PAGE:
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Pauling’s Third Paper on the Nature of the Chemical Bond

By Scarc
Pauling’s Third Paper on the Nature of the Chemical Bond

[Part 3 of 7]

“The Nature of the Chemical Bond. III. The Transition from One Extreme Bond Type to Another.” Journal of the American Chemical Society, March 1932.

In his third paper exploring the nature of the chemical bond, Linus Pauling dug into the unsolved question of how molecules transition from one kind of bond type to another. While it had been determined that molecules do switch from one kind of bond to another – from an ionic bond to an electron-pair bond, for example – the specifics of how that transition happens remained elusive.

Prior to the third paper, two prevailing ideas were being debated by chemists. One concept, as Pauling wrote, was that “all intermediate bond types between the pure iconic bond and the pure electron-pair bond” exist in some kind of infinite transitionary state. A contrary viewpoint put forth instead that molecules “transition from one extreme bond type to another” in an abrupt manner. Pauling suggested that the answer lie somewhere in between.

In order to determine how molecules transition, Pauling first needed to establish the bond structures of given molecules in their initial states. He did so by defining the bonding characteristics of molecules, a task that takes up the majority of the paper. But amidst this discussion, Pauling arrived at several key conclusions.

To begin, Pauling described many cases where a relationship existed between atomic arrangement – as determined by x-ray crystallographic analysis – and bond energies. When, for instance, a strongly electropositive and strongly electronegative molecule bonded, it was reasonable to assume that the bond was ionic. This presumed, Pauling then used electron energy curves to show that an example group, the alkali halide molecules, were strongly ionic, and that they might generally be thought to form ionic bonds.

Pauling’s Third Paper on the Nature of the Chemical Bond

As Pauling pointed out however, these presumptions were faulty. In fact, studies of the bonding in hydrochloric acid (HCl) and hydrobromic acid (HBr) indicated that both molecules were essentially covalent in make-up, whereas hydrofluoric acid (HF) was ionic. So even though it might reasonably have been assumed that the initial states for HCl, HBr and HF would be similar in their bonding, the experimental data indicated otherwise. These findings led Pauling toward the conclusion that there is no single universal answer to the question of how molecules transition, because there is no steadfast rule determining the types of bonds that hold molecules together before they transition.  

Having arrived at the conclusion that one could not lean upon a guaranteed universal bond type, Pauling then turned to his burgeoning theory of resonance to develop more precise thinking about transition mechanisms. Pauling specifically argued that when bonds transition from one type to another, rather than shifting either abruptly or in a continuous state – as the two competing models then prevailing put forth – they instead shift to an intermediate resonant state before switching to a new bond type.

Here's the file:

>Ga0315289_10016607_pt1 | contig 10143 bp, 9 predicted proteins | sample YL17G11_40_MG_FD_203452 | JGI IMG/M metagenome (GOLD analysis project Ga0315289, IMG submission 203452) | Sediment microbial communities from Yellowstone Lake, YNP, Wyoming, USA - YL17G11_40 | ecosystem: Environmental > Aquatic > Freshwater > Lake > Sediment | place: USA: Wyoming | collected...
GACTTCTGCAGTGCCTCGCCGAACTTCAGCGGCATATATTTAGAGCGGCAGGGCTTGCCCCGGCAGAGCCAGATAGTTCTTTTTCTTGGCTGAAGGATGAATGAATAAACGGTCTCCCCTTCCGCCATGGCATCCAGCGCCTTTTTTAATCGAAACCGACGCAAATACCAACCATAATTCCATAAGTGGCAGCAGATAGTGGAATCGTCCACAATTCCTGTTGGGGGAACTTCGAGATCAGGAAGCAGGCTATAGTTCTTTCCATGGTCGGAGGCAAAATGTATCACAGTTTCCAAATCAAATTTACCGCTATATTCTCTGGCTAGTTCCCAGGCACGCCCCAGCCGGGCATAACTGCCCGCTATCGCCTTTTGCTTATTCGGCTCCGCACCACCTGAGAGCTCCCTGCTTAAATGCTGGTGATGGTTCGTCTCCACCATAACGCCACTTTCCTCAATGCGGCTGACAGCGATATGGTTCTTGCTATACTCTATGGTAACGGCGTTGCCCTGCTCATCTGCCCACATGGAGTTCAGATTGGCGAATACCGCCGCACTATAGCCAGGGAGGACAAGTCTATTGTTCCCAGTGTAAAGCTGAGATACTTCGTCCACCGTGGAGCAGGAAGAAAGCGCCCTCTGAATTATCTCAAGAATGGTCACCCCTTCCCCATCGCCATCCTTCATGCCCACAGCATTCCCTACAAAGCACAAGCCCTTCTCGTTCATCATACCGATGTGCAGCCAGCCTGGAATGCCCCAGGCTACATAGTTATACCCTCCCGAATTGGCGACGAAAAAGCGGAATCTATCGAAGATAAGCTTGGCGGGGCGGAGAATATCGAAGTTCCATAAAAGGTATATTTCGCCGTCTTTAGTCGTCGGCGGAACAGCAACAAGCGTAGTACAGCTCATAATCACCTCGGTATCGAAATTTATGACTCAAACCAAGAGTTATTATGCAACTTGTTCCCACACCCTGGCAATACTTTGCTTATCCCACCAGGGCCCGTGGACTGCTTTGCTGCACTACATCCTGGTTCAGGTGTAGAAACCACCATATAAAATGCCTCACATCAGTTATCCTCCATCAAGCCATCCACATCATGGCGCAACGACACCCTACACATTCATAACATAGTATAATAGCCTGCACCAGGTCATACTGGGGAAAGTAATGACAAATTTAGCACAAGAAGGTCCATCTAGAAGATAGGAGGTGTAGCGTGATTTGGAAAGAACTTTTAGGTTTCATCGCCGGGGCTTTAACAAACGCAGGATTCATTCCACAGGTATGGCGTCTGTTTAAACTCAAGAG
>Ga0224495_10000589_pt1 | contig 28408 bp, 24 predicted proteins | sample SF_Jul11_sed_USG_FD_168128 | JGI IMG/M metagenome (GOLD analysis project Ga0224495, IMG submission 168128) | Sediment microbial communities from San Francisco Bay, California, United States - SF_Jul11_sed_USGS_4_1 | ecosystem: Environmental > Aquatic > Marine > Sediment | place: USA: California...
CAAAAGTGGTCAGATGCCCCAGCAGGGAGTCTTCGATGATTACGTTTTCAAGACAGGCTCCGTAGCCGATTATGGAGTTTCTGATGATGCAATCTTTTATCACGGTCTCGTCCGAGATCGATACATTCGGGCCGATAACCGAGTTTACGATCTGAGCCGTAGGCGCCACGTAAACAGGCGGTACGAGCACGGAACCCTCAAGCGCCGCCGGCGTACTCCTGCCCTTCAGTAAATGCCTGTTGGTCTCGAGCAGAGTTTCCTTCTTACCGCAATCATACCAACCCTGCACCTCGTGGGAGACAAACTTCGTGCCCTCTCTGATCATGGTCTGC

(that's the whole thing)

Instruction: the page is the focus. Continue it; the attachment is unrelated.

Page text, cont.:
Pauling was in essence suggesting that, in between classically-defined “completed” bond states, there also existed an intermediate bonding state that could best be understood through the theory of resonance. Moreover, Pauling argued that idealized bonds, such as pure covalent bonds or pure ionic bonds, did not technically exist. Rather, bonds might more accurately be described as constantly transitioning through resonant states, some of which more closely approximated a classic bond type.

Pauling understood that the concept he was putting forth was quite theoretical and that, in practical terms, it was hard to work with molecules if they existed in a constant state of transition. As such, Pauling allowed that, for purposes of discussion, it was acceptable to think of molecules as residing in discrete bonding states. He likewise acknowledged the convenience of using more traditional names (ionic, covalent, etc.) when referring to bonds, even if they never fully existed.

Pauling then concluded that, even though bonds were constantly transitioning, for certain bond types – such as “when the normal states for the two extremes have the same number of unpaired electrons” – it could be assumed that they had transitioned in a continuous state. But, of course, continuous state transition was definitely not always the case and could not be universally applied.

In conducting the work that led to his third paper, Pauling had sought to define a universal rule that would govern the transition between bond types. By the time that he delivered his manuscript though, he had recognized that not only was a universal law unattainable, but that what he did find had its limitations. In particular, Pauling suggested of his approach that “It is not possible at the present time to carry out similar calculations for more complicated molecules,” though “certain less specific conclusions can, however, be drawn.”

Regardless, Pauling’s third paper broke new ground on a topic of keen importance to structural chemists. By applying the theory of resonance, Pauling helped chemists to understand that there was a spectrum of polarity, and that bonds were not always strictly of one kind or the other. Importantly, in this same paper Pauling did not fall prey to dogmatism, and allowed that bonds residing near the ends of one spectrum or another might fairly be said to represent so-called “classic” bond types.

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